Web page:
“I come from a big Irish-Catholic family. We had more cousins than friends growing up,” Hailey says. “I remember all of us would head over to my grandpa’s after church for Sunday supper, and he’d be sitting on a stool with a shot of whiskey and a Schlitz beer, and everyone would be catching up on the weekly family gossip. That definitely shaped me.”

On the surface, she sings about drinking in “Beer Tastes Better,” co-written with Lori McKenna. But it reveals itself to be an emotional commentary about outgrowing home and trying in vain to recreate that sense of community.  

“It’s that moment of walking back into your hometown bar, and you are instantly walking back into the past and the present. It’s a bittersweet feeling to experience: It’s like everything’s changed, but nothing really has,” she says.

Along with standouts like “Ten Year Town” and “Heartland,” The Dream gave Hailey a viral hit with the character study “Janice at the Hotel Bar.” She taps into that sense of personal storytelling on Raised with “Pretty Boy,” co-written with Scooter Carusoe and Tom Douglas. While the guys in “Boys Back Home” taught Hailey how to drink, fight, kiss, and cry, the title character of “Pretty Boy” is a lesson in going against the grain. He’s not the quarterback or the good ol’ boy; just an introspective kid finding his way. 

“‘Pretty Boy’ unveils some of the darker sides and shadows of masculinity,” she says. “Where I’ve grown up, boys are supposed to be tough, aren’t supposed to cry. But as I’ve gotten older, I’ve realized that a man’s ability to show emotion, grief, and sadness is a strength. ‘Pretty Boy’ may not be written the same way as ‘Janice at the Hotel Bar,’ but it has that same rich storytelling lyricism.”

At the end of the day, Hailey remains very much that girl next door, ready to jump in the back of a pickup truck in her worn-in blue jeans and head out into the fields. “I’ve never been much of the Hollywood style,” she laughs.

Like Hailey herself, Raised is steeped in the culture of the Midwest. Musically, there are hints of early Alan Jackson, the Chicks, and the king of heartland rock, John Mellencamp. But you needn’t have spent your formative years on a farm for Raised to speak to you. 
Raised is a celebration of the Midwest, but I think it’s a common story no matter where you’re from,” Hailey says. “My experience growing up in the middle of the country is very relatable to a lot of people. We’ve all lived in a similar way — the only thing that’s different is the scenery.”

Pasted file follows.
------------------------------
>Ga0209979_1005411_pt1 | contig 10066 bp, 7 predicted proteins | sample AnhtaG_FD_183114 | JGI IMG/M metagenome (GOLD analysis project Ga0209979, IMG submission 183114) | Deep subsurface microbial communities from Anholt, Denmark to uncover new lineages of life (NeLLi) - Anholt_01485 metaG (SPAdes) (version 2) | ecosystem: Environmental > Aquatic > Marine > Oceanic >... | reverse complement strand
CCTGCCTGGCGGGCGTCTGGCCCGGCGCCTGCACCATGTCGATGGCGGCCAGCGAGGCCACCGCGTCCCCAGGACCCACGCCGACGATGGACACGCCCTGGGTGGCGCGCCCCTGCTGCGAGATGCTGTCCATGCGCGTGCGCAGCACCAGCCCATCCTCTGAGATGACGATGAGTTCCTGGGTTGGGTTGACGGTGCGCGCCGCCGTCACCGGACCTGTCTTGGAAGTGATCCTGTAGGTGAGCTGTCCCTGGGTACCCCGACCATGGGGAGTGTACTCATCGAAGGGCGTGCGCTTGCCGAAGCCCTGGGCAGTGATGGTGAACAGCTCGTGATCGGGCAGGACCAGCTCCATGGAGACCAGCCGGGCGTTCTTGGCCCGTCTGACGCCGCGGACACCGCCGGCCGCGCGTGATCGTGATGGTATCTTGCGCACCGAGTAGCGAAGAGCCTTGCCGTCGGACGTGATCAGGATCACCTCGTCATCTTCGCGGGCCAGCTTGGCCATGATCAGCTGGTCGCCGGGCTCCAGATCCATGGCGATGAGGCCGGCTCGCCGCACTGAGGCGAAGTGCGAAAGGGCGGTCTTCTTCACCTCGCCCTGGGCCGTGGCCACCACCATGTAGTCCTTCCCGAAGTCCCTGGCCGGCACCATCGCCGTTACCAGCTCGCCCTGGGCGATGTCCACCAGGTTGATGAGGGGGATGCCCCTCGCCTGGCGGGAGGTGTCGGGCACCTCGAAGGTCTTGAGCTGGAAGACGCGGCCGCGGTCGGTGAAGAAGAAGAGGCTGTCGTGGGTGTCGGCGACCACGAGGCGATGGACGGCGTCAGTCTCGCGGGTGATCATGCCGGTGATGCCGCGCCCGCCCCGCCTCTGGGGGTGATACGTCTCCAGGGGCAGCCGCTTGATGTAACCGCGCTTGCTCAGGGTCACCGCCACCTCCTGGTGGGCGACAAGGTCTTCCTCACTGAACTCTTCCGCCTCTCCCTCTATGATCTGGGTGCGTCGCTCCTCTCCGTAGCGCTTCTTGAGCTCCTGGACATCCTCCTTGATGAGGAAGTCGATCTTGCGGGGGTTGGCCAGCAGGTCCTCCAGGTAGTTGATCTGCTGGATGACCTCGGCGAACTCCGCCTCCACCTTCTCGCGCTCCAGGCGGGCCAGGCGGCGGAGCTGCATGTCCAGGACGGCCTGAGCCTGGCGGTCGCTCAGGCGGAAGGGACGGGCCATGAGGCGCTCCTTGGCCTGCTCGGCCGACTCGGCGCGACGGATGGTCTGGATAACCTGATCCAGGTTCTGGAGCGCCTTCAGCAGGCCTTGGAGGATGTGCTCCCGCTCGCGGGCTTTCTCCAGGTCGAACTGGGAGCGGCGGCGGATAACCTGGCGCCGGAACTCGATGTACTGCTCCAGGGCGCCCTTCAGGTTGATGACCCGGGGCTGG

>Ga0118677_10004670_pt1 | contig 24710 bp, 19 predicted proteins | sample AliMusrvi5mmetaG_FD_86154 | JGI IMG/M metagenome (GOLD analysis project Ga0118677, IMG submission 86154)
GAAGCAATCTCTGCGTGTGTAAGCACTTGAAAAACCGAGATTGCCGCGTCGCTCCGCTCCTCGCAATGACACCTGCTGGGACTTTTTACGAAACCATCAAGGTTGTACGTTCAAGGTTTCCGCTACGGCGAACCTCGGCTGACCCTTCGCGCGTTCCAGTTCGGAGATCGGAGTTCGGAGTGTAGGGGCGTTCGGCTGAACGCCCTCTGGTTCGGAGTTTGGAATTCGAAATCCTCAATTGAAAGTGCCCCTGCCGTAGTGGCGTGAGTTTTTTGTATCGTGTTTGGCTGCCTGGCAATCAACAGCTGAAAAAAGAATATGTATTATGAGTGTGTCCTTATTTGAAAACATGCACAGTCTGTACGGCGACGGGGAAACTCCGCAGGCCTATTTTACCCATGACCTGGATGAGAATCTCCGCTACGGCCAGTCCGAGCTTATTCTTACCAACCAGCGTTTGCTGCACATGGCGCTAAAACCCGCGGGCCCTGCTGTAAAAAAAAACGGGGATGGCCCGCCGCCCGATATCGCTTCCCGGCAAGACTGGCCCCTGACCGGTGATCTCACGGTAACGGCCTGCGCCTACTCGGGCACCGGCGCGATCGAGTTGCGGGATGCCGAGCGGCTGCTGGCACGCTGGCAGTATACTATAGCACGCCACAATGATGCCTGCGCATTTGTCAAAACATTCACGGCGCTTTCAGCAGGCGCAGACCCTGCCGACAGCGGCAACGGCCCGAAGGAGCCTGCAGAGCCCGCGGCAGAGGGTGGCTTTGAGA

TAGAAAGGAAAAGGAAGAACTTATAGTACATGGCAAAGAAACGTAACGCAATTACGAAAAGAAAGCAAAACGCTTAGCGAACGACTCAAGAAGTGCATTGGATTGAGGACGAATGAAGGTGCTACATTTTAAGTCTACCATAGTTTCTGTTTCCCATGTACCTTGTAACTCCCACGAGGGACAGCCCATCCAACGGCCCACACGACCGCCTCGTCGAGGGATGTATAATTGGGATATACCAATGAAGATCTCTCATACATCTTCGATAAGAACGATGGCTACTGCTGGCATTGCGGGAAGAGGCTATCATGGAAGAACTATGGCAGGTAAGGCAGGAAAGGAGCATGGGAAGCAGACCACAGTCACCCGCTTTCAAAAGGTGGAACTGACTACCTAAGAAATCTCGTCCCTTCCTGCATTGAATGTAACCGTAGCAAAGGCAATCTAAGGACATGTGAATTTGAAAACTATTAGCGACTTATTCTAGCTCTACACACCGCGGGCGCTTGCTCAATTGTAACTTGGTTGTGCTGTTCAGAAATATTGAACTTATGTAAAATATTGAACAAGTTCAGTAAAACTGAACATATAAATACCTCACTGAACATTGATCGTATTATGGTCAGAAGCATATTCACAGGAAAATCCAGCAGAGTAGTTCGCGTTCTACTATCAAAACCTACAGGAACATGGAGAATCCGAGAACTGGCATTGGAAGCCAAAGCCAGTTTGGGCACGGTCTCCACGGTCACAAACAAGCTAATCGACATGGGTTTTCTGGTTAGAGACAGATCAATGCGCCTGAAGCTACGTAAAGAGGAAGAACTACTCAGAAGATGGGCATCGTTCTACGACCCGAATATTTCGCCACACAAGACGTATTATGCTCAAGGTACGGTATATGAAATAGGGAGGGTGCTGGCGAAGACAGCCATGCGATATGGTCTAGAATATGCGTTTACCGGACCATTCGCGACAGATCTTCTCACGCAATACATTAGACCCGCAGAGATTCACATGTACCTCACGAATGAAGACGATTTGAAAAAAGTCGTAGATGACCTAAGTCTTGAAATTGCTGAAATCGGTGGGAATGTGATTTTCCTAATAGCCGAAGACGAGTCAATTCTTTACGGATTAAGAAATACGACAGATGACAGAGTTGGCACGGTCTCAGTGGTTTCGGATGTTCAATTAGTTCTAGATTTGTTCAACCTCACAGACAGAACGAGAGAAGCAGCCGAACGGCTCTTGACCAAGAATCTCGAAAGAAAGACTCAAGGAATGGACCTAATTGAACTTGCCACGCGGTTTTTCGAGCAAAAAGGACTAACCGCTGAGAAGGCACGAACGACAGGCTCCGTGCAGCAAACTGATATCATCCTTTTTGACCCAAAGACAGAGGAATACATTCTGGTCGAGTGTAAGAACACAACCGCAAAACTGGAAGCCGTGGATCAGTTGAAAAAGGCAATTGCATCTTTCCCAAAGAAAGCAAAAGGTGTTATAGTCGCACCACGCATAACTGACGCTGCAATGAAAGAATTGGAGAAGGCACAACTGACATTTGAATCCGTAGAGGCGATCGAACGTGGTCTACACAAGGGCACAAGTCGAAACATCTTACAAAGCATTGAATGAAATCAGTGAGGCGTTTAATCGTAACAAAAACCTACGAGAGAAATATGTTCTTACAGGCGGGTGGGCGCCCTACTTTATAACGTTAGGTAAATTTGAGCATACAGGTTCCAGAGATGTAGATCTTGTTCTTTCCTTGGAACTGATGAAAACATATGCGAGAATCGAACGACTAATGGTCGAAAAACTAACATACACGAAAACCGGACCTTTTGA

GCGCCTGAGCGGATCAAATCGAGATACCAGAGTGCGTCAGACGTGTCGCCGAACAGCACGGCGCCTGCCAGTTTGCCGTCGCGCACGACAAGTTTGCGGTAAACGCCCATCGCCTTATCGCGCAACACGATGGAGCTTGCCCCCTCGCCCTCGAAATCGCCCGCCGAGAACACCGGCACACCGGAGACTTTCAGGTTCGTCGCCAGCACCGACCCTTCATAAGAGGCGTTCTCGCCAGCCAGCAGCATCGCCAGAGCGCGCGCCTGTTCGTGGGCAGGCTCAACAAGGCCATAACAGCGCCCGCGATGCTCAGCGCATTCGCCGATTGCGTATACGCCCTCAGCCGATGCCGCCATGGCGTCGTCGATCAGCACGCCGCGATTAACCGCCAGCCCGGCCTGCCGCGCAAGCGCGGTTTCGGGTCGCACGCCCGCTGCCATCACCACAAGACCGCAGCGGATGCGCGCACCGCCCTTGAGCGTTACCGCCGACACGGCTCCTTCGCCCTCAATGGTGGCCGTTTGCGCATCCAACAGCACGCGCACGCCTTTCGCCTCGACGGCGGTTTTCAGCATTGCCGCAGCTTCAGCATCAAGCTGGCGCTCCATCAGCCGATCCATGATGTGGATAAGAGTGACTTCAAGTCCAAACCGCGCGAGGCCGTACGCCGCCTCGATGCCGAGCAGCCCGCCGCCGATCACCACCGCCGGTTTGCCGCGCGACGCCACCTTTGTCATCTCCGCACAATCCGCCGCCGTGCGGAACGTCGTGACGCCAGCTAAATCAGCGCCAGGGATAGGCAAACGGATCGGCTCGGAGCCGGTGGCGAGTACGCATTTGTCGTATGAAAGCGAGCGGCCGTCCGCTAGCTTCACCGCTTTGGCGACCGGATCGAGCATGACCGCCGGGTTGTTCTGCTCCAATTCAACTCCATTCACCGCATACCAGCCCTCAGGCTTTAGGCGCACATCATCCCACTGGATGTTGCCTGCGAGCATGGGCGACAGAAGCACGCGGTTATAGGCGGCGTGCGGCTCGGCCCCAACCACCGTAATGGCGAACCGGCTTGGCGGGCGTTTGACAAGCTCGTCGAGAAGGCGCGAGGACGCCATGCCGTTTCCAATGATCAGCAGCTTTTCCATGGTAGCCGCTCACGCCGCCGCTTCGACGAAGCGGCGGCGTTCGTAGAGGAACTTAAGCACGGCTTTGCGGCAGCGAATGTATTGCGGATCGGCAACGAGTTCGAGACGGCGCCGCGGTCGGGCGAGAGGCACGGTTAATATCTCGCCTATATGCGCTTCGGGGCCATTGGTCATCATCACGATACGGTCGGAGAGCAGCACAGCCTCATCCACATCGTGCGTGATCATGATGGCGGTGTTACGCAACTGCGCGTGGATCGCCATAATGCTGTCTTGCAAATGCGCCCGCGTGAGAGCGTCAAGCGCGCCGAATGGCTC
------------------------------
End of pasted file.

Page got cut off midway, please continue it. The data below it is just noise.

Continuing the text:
Sam LaCrosse

By Author, Faith, Personal Growth, Philosophy, Politics No Comments

This episode is sponsored by:

This energizing conversation between a baby boomer and a Gen Zer who is being unapologetically himself is going to make you think, and you’ll be excited about exploring all the things that will be bouncing in your head after this conversation.

In this episode:

  • Making a book with the word “economics” in it interesting
  • What “Value Economics” actually means
  • The issue of identity
  • Why it’s insulting to think America is so bad right now
  • The death of the spirit
  • The fallout from being laid off as an air traffic controller in 1981 and how his family held it together
  • Defining our values
  • The importance of examining the difficult things
  • What shaped him
  • DC Comics
  • Why he moved to Austin, TX from Ohio
  • Why he’s not on Twitter
  • Why he dedicated his book to those who tell the truth
  • Why he’s having a hard time dating
  • How values should supersede politics


“We don’t really have a “fatal flaw” with our generation. And so without that, we turn the war against ourselves. And we see that we really don’t have an identity as an individual person and as a culture anymore because our previous identities were all focused on something else that was flawed but still an identity. And now we’re just in this kind of sea of nothingness.” ~Sam LaCrosse

“We have to treat people as people, and individual values are the way we should look at individual people.” ~Sam LaCrosse

“We’re so scared of taking stances, we take no stances.” ~Sam LaCrosse

“The more you value something, the more you will sacrifice to get that something, the less you value something, the less you will sacrifice to get that something.” ~Sam LaCrosse

“I have a rule that I will never punch someone in the face as hard as I will punch myself in the face.” ~Sam LaCrosse

“When you do adopt a firm set of values, you’re going to polarize people, and you’re not going to, you cannot be all things to all.” ~Sam LaCrosse

Guest’s Bio:

According to Sam, Sam LaCrosse is a nobody. He hasn’t done anything amazing. He is not extraordinary or impressive. He doesn’t even have a Wikipedia entry. He’s just an ordinary guy from Cleveland, Ohio, who now lives an ordinary life in Austin, Texas. But if you want to check him out, he’s the author of “Value Economics: The Study of Identity, writes blogs on, and hosts Don’t Listen to This Podcast. Sam is the CEO and founder of Don’t Do This, LLC, a company that makes no money. He is also a board member of Thrive Living Corporation and an ambassador for RallyCap Sports.

Guest’s Contact Info:

Lee Thomas Miller

By Music, Politics No Comments

This episode is sponsored by:

You definitely know this guest’s songs. He’s written songs such as “You’re Gonna Miss This” for Trace Adkins, “I Just Wanna Be Mad” by Terri Clark & “Ain’t My Fault” by Brothers Osborne. The list of artists he’s written for is miles long. In this episode, he joined Gary to share stories about some of his songs, his 30+-year-long marriage, how songwriter’s actually get paid, and much more!